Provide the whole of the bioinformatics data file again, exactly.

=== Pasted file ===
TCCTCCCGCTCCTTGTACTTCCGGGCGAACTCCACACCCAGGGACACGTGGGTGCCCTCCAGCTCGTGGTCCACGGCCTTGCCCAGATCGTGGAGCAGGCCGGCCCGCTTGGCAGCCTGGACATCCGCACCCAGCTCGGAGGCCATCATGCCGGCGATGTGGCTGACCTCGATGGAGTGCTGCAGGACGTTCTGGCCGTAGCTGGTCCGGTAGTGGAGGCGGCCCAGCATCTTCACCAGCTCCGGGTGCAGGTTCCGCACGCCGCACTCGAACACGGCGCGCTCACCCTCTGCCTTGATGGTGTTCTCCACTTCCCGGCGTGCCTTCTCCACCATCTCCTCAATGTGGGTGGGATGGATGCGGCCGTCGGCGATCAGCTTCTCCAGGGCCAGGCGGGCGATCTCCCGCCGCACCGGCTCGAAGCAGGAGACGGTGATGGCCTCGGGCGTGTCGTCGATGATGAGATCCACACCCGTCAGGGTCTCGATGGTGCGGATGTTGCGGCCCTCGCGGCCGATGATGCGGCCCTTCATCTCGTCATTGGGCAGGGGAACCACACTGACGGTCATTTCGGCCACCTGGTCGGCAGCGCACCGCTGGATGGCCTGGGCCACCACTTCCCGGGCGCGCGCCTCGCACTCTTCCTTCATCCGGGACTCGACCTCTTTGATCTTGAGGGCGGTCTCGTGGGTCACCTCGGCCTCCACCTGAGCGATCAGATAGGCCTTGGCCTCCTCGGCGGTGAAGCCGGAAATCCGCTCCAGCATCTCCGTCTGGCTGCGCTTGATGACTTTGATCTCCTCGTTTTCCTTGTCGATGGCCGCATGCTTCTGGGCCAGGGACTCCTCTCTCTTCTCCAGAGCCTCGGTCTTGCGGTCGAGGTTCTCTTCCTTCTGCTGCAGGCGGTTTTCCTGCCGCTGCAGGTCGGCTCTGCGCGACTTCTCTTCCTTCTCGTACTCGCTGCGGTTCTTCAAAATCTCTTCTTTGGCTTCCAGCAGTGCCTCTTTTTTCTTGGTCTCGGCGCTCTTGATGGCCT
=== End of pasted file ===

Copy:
TCCTCCCGCTCCTTGTACTTCCGGGCGAACTCCACACCCAGGGACACGTGGGTGCCCTCCAGCTCGTGGTCCACGGCCTTGCCCAGATCGTGGAGCAGGCCGGCCCGCTTGGCAGCCTGGACATCCGCACCCAGCTCGGAGGCCATCATGCCGGCGATGTGGCTGACCTCGATGGAGTGCTGCAGGACGTTCTGGCCGTAGCTGGTCCGGTAGTGGAGGCGGCCCAGCATCTTCACCAGCTCCGGGTGCAGGTTCCGCACGCCGCACTCGAACACGGCGCGCTCACCCTCTGCCTTGATGGTGTTCTCCACTTCCCGGCGTGCCTTCTCCACCATCTCCTCAATGTGGGTGGGATGGATGCGGCCGTCGGCGATCAGCTTCTCCAGGGCCAGGCGGGCGATCTCCCGCCGCACCGGCTCGAAGCAGGAGACGGTGATGGCCTCGGGCGTGTCGTCGATGATGAGATCCACACCCGTCAGGGTCTCGATGGTGCGGATGTTGCGGCCCTCGCGGCCGATGATGCGGCCCTTCATCTCGTCATTGGGCAGGGGAACCACACTGACGGTCATTTCGGCCACCTGGTCGGCAGCGCACCGCTGGATGGCCTGGGCCACCACTTCCCGGGCGCGCGCCTCGCACTCTTCCTTCATCCGGGACTCGACCTCTTTGATCTTGAGGGCGGTCTCGTGGGTCACCTCGGCCTCCACCTGAGCGATCAGATAGGCCTTGGCCTCCTCGGCGGTGAAGCCGGAAATCCGCTCCAGCATCTCCGTCTGGCTGCGCTTGATGACTTTGATCTCCTCGTTTTCCTTGTCGATGGCCGCATGCTTCTGGGCCAGGGACTCCTCTCTCTTCTCCAGAGCCTCGGTCTTGCGGTCGAGGTTCTCTTCCTTCTGCTGCAGGCGGTTTTCCTGCCGCTGCAGGTCGGCTCTGCGCGACTTCTCTTCCTTCTCGTACTCGCTGCGGTTCTTCAAAATCTCTTCTTTGGCTTCCAGCAGTGCCTCTTTTTTCTTGGTCTCGGCGCTCTTGATGGCCT